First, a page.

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11 Parks in San Francisco to enjoy

11 parks in San Francisco

Who doesn’t love a little walk in the park when travelling? It makes museum hopping and tourist traps melt away for a moment while reconnecting with nature. There are many parks in San Francisco that you should take time to see. Some are quite large, others not so much, but they all have their own charm.

Whether you are planning a visit San Francisco, or if you live here but haven’t noticed these parks, this list is for you. In our research to develop a Tourist Scavenger Hunt in San Francisco, we’ve come across much information, some of which can only be gleaned when doing the actual scavenger hunt.

However, we also wanted to share some of that information with you for your visit planning. Here are 11 parks in San Francisco.

11 parks in San Francisco

  1. Almo Square
    • Located in the Haight-Ashbury neighbourhood, Almo Square overlooks the city skyline and more importantly, the famous Painted Ladies (Victorian-style homes) seen in so many films (70+) and postcards.
  2. aquatic parkAquatic Park
    • Aquatic Park is located between the Bay and Beach St., between Hyde St and Van Ness Ave. It faces Aquatic cove and the Aquatic Park Pier from which awesome views of the Golden Gate Bridge and Alcatraz Island can be had.
    • Aquatic Park also houses the Maritime Museum in the Bathhouse Building, the art deco structure shaped like a boat in the centre of the park.
    • It is also across the street from Ghirardelli Square.
  3. Golden Gate Park
    • Golden Gate Park is one of the largest urban parks in the world. Beyond the vast greenery and water works it boast the California Academy of Sciences, the de Young Museum, the San Francisco Botanical Gardens, Japanese Tea Garden, Steinhart Aquarium, the Conservatory of Flowers as well as facilities for more than 20 sports.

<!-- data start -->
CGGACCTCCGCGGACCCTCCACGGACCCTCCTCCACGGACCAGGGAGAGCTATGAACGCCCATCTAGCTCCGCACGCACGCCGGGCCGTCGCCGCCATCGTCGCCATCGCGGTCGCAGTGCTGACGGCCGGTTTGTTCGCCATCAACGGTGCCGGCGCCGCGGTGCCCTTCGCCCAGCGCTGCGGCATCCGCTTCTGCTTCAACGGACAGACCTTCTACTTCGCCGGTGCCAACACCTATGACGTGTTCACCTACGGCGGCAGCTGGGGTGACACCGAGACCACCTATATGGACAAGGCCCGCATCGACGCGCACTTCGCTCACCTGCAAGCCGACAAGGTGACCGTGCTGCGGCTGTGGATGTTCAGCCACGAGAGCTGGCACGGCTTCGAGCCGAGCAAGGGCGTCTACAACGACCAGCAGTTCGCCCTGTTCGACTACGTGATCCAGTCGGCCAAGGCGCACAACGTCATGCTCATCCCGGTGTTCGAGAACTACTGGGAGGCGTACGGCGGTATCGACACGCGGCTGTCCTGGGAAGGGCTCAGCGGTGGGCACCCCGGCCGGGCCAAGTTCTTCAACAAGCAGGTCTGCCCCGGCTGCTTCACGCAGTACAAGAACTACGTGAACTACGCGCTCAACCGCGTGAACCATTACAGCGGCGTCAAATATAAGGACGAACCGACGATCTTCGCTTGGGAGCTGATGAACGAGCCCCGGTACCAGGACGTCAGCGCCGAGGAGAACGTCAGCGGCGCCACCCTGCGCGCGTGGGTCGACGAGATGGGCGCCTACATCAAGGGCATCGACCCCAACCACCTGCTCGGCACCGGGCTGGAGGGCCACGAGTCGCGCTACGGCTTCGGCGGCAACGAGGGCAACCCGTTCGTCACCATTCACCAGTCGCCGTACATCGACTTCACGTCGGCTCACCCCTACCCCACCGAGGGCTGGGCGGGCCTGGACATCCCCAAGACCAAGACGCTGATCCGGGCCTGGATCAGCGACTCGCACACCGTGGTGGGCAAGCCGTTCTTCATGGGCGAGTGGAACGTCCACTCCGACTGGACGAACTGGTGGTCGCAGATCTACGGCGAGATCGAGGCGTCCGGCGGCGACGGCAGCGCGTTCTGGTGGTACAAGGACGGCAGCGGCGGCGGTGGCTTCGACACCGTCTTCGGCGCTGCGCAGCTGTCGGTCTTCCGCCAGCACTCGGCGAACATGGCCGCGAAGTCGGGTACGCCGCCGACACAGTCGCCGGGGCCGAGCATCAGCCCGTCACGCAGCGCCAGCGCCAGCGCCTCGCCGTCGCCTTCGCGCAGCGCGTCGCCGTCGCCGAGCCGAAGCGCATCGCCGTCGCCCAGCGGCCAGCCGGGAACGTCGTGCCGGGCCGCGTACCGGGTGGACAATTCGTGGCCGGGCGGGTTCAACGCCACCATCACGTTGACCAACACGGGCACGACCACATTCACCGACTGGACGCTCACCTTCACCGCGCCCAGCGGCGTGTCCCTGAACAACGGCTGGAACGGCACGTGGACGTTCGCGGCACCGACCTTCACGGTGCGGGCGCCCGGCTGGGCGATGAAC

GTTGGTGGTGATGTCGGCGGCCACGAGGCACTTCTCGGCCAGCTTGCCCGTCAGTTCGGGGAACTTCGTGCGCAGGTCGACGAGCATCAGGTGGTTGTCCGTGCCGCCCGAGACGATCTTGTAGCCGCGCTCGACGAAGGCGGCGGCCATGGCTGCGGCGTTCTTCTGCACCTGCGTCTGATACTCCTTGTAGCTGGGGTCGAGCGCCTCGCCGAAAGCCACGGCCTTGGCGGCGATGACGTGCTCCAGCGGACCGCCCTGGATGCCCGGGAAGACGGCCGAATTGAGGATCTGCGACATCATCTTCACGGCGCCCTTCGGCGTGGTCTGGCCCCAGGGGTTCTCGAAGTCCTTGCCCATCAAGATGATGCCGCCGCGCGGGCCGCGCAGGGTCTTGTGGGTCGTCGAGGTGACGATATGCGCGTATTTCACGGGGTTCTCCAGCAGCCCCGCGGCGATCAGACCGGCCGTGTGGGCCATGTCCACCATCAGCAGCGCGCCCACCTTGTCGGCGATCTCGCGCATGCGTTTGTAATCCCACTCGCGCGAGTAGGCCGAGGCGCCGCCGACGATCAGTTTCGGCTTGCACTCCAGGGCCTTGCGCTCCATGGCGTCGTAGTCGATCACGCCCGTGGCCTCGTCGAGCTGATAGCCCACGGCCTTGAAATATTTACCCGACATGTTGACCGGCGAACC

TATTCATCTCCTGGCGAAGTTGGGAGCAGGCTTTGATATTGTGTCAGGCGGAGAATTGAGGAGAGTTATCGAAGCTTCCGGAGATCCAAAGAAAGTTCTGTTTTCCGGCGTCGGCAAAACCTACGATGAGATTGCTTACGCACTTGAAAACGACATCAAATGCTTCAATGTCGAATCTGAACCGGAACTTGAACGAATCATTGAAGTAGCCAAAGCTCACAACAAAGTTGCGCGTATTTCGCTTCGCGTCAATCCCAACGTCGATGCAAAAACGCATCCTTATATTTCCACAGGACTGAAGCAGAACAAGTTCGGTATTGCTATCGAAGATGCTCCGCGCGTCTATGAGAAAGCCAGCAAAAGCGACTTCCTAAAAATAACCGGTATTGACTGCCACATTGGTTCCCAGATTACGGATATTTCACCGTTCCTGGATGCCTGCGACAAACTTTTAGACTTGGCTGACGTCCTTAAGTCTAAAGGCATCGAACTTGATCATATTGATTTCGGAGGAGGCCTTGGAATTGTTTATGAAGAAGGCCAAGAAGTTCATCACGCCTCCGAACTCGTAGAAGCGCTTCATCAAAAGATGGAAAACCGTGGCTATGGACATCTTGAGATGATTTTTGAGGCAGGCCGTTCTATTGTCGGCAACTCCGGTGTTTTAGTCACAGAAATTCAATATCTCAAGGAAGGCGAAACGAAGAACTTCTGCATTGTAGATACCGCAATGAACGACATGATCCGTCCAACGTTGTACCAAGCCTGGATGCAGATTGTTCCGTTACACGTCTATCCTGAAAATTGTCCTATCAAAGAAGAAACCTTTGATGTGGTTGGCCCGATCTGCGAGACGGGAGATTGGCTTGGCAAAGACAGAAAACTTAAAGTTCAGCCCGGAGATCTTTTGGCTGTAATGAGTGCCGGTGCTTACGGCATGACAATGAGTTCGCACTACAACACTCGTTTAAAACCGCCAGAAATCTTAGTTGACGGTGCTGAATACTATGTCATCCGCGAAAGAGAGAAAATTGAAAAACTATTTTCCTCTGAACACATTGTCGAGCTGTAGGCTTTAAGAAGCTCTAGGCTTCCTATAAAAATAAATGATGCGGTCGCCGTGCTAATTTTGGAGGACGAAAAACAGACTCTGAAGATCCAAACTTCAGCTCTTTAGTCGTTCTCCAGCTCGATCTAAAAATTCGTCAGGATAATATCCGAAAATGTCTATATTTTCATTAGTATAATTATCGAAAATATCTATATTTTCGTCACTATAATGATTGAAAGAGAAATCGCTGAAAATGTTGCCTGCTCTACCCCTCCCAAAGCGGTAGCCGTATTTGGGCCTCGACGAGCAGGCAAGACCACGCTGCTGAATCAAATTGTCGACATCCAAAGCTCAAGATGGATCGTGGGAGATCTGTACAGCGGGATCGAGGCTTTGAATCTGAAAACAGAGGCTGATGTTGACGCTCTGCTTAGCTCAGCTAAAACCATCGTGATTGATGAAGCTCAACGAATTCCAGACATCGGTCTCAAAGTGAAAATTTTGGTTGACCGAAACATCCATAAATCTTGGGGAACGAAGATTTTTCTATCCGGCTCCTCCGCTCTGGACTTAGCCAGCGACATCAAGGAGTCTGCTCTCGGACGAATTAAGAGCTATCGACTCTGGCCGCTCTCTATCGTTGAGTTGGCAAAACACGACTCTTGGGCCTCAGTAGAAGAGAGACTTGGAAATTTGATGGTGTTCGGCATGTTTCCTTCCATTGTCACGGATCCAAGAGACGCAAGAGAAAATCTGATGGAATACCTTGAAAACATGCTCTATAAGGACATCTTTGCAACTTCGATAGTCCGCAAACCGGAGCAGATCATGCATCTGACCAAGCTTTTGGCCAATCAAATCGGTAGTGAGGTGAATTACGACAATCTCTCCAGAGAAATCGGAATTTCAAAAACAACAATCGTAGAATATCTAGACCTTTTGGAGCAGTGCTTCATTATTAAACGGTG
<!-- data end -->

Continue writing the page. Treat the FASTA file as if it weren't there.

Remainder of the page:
4. Grand View Park / Turtle Hill
    • Take the tiles Moraga steps up 666ft for outstanding panoramic views of the city. It isn’t so full of people because of the long staircase you need to walk up – it isn’t for everyone.
  5. Lafayette Park
    • Lafayette Park is partly a dog park but also houses tennis courts and children’s playgrounds. This park is in the Pacific Heights neighbourhood.
  6. Mission Dolores Park
    • Mission Dolores was the 7th mission build along the King’s road. The park is located 2 blocks south of the Mission itself. It offers great views of Mission District, Downtown and the San Francisco Bay. This park attracts up to 10,000 people on a sunny weekend day.
  7. The Presidio
    • The Presidio, a former military post, now stands as a national park. It offers spectacular views of the Golden Gate Bridge, the Bay and the Pacific Ocean.
  8. Coit TowerTelegraph Hill
    • Telegraph Hill is in North Beach, just east of Washington Square. Why the name Telegraph Hill? Because during the 1849 gold rush days, it was used as a signalling post. There was here a Semaphore telegraph which is a kind of tower which communicates signals to those you can see it by pivoting shutters also known as blades or paddles.
    • When walking on Telegraph Hill, listen and look for the Cherry-Headed Conures, a type of parrot only found here.
    • Pioneer Park stands atop of Telegraph Hill. Alcatraz Island, the bay and the San Francisco Oakland Bay Bridge to the right are all clearly visible from up here.
  9. Twin Peaks
    • These are in fact two uninhabited hills among San Francisco’s 43. They are more than 900 feet high, but not the highest, and offer outstanding views of the city, the bay and the Pacific Ocean. There is parking on the north peak from which you can simply take in the views, or go trail hiking.
  10. Union Square Park
    • North of Market St and southwest of the city’s Financial District, Union Square offers respite from the hustle and bustle of the city. It presents small grassy areas, many palm trees for shade and many seating areas.
  11. FirefightersWashington Square
    • Washington Square is one of the city’s first parks established in 1847. Facing the square is Saints Peter and Paul Church, completed in 1924. You will also find Mama’s restaurant and Liguria Bakery around this square in case you are hungry. There are as well many other restaurants around the park. You will also find here benches, public restrooms and water fountains to refresh you after that trek up and down Russian Hill.
    • At the centre of the square stands a bronze statue of Benjamin Franklin, installed in 1879, donated to the city by one of the few to make millions during the gold rush – Henry Cogswell, a dentist and investor. A time capsule was installed under the statue with objects from Cogswell. Washington Square opened in 1979, 100 years later.

We invite you to try our San Francisco Tourist Scavenger Hunt. It is a 2-hour guided walking tour throughout the heart of San Francisco you do on your mobile phone (how it works).  It only costs $30 for your group. Moreover, you will enjoy seeing these parks and much more while completing challenges and learning about San Francisco’s history.

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